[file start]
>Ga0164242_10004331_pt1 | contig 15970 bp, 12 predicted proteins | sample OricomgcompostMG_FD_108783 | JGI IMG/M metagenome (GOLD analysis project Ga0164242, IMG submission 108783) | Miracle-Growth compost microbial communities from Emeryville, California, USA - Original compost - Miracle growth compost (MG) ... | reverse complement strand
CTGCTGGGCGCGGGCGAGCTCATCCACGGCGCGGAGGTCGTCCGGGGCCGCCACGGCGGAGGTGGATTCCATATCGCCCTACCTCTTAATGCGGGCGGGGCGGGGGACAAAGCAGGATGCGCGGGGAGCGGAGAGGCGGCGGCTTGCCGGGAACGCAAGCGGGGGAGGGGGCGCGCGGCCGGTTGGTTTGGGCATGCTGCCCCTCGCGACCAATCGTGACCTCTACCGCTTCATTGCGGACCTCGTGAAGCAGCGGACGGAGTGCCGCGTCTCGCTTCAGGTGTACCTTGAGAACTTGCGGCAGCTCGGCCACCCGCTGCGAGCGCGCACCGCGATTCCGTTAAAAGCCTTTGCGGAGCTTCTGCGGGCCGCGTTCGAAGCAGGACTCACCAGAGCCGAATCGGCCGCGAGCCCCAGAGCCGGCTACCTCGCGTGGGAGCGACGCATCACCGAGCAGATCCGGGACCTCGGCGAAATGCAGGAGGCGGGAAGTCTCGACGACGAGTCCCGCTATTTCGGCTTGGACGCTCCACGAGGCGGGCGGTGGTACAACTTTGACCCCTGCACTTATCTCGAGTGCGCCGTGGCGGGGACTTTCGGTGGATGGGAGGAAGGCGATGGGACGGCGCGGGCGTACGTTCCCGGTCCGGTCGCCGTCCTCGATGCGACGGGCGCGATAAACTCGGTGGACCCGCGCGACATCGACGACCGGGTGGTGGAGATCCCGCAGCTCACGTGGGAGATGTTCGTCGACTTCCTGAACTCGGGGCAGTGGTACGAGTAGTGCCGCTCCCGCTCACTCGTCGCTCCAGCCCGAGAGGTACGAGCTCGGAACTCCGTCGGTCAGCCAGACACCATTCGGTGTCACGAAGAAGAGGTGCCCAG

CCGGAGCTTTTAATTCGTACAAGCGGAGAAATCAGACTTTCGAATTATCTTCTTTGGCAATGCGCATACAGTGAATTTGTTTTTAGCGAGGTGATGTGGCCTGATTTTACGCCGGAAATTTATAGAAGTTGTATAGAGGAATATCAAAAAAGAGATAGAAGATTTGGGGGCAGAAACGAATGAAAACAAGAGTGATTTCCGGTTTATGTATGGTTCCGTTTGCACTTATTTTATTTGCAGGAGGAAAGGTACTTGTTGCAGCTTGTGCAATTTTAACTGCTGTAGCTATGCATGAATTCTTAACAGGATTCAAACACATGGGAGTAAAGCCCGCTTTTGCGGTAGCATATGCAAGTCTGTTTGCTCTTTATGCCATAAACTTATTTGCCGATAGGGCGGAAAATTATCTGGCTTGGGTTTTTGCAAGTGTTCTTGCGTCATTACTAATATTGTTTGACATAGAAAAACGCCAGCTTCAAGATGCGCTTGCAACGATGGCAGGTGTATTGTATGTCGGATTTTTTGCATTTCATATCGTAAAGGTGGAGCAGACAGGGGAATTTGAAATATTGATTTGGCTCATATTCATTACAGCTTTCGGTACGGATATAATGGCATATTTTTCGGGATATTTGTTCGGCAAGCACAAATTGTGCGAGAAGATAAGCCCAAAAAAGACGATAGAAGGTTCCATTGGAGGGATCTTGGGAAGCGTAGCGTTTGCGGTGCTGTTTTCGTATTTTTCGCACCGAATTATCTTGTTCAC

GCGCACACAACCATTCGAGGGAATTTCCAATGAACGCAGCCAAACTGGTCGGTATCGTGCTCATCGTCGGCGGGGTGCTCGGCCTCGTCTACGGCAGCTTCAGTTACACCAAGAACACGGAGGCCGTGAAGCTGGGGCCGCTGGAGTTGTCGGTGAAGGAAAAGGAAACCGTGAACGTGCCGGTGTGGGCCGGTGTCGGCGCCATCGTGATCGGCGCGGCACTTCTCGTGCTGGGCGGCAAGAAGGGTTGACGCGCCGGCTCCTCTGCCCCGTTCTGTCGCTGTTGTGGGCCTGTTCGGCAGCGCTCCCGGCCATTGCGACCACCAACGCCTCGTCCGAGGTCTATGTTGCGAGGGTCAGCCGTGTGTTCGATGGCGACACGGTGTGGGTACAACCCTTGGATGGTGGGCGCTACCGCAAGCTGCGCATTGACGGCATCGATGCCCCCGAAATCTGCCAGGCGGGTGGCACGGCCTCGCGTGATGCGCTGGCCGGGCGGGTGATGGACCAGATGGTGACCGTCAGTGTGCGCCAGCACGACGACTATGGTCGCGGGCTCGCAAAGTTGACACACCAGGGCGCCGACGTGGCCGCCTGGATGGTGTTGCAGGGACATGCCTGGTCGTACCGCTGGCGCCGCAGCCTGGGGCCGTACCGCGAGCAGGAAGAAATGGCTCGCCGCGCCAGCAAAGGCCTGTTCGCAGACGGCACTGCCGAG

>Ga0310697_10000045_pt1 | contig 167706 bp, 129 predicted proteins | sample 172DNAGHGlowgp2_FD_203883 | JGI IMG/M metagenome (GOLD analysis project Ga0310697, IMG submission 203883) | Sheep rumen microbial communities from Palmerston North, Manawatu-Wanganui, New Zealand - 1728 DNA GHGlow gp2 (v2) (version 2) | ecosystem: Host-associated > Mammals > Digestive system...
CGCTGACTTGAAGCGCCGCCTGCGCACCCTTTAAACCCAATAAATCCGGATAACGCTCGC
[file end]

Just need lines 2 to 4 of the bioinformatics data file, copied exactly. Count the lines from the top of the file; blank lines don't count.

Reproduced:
CTGCTGGGCGCGGGCGAGCTCATCCACGGCGCGGAGGTCGTCCGGGGCCGCCACGGCGGAGGTGGATTCCATATCGCCCTACCTCTTAATGCGGGCGGGGCGGGGGACAAAGCAGGATGCGCGGGGAGCGGAGAGGCGGCGGCTTGCCGGGAACGCAAGCGGGGGAGGGGGCGCGCGGCCGGTTGGTTTGGGCATGCTGCCCCTCGCGACCAATCGTGACCTCTACCGCTTCATTGCGGACCTCGTGAAGCAGCGGACGGAGTGCCGCGTCTCGCTTCAGGTGTACCTTGAGAACTTGCGGCAGCTCGGCCACCCGCTGCGAGCGCGCACCGCGATTCCGTTAAAAGCCTTTGCGGAGCTTCTGCGGGCCGCGTTCGAAGCAGGACTCACCAGAGCCGAATCGGCCGCGAGCCCCAGAGCCGGCTACCTCGCGTGGGAGCGACGCATCACCGAGCAGATCCGGGACCTCGGCGAAATGCAGGAGGCGGGAAGTCTCGACGACGAGTCCCGCTATTTCGGCTTGGACGCTCCACGAGGCGGGCGGTGGTACAACTTTGACCCCTGCACTTATCTCGAGTGCGCCGTGGCGGGGACTTTCGGTGGATGGGAGGAAGGCGATGGGACGGCGCGGGCGTACGTTCCCGGTCCGGTCGCCGTCCTCGATGCGACGGGCGCGATAAACTCGGTGGACCCGCGCGACATCGACGACCGGGTGGTGGAGATCCCGCAGCTCACGTGGGAGATGTTCGTCGACTTCCTGAACTCGGGGCAGTGGTACGAGTAGTGCCGCTCCCGCTCACTCGTCGCTCCAGCCCGAGAGGTACGAGCTCGGAACTCCGTCGGTCAGCCAGACACCATTCGGTGTCACGAAGAAGAGGTGCCCAG

CCGGAGCTTTTAATTCGTACAAGCGGAGAAATCAGACTTTCGAATTATCTTCTTTGGCAATGCGCATACAGTGAATTTGTTTTTAGCGAGGTGATGTGGCCTGATTTTACGCCGGAAATTTATAGAAGTTGTATAGAGGAATATCAAAAAAGAGATAGAAGATTTGGGGGCAGAAACGAATGAAAACAAGAGTGATTTCCGGTTTATGTATGGTTCCGTTTGCACTTATTTTATTTGCAGGAGGAAAGGTACTTGTTGCAGCTTGTGCAATTTTAACTGCTGTAGCTATGCATGAATTCTTAACAGGATTCAAACACATGGGAGTAAAGCCCGCTTTTGCGGTAGCATATGCAAGTCTGTTTGCTCTTTATGCCATAAACTTATTTGCCGATAGGGCGGAAAATTATCTGGCTTGGGTTTTTGCAAGTGTTCTTGCGTCATTACTAATATTGTTTGACATAGAAAAACGCCAGCTTCAAGATGCGCTTGCAACGATGGCAGGTGTATTGTATGTCGGATTTTTTGCATTTCATATCGTAAAGGTGGAGCAGACAGGGGAATTTGAAATATTGATTTGGCTCATATTCATTACAGCTTTCGGTACGGATATAATGGCATATTTTTCGGGATATTTGTTCGGCAAGCACAAATTGTGCGAGAAGATAAGCCCAAAAAAGACGATAGAAGGTTCCATTGGAGGGATCTTGGGAAGCGTAGCGTTTGCGGTGCTGTTTTCGTATTTTTCGCACCGAATTATCTTGTTCAC

GCGCACACAACCATTCGAGGGAATTTCCAATGAACGCAGCCAAACTGGTCGGTATCGTGCTCATCGTCGGCGGGGTGCTCGGCCTCGTCTACGGCAGCTTCAGTTACACCAAGAACACGGAGGCCGTGAAGCTGGGGCCGCTGGAGTTGTCGGTGAAGGAAAAGGAAACCGTGAACGTGCCGGTGTGGGCCGGTGTCGGCGCCATCGTGATCGGCGCGGCACTTCTCGTGCTGGGCGGCAAGAAGGGTTGACGCGCCGGCTCCTCTGCCCCGTTCTGTCGCTGTTGTGGGCCTGTTCGGCAGCGCTCCCGGCCATTGCGACCACCAACGCCTCGTCCGAGGTCTATGTTGCGAGGGTCAGCCGTGTGTTCGATGGCGACACGGTGTGGGTACAACCCTTGGATGGTGGGCGCTACCGCAAGCTGCGCATTGACGGCATCGATGCCCCCGAAATCTGCCAGGCGGGTGGCACGGCCTCGCGTGATGCGCTGGCCGGGCGGGTGATGGACCAGATGGTGACCGTCAGTGTGCGCCAGCACGACGACTATGGTCGCGGGCTCGCAAAGTTGACACACCAGGGCGCCGACGTGGCCGCCTGGATGGTGTTGCAGGGACATGCCTGGTCGTACCGCTGGCGCCGCAGCCTGGGGCCGTACCGCGAGCAGGAAGAAATGGCTCGCCGCGCCAGCAAAGGCCTGTTCGCAGACGGCACTGCCGAG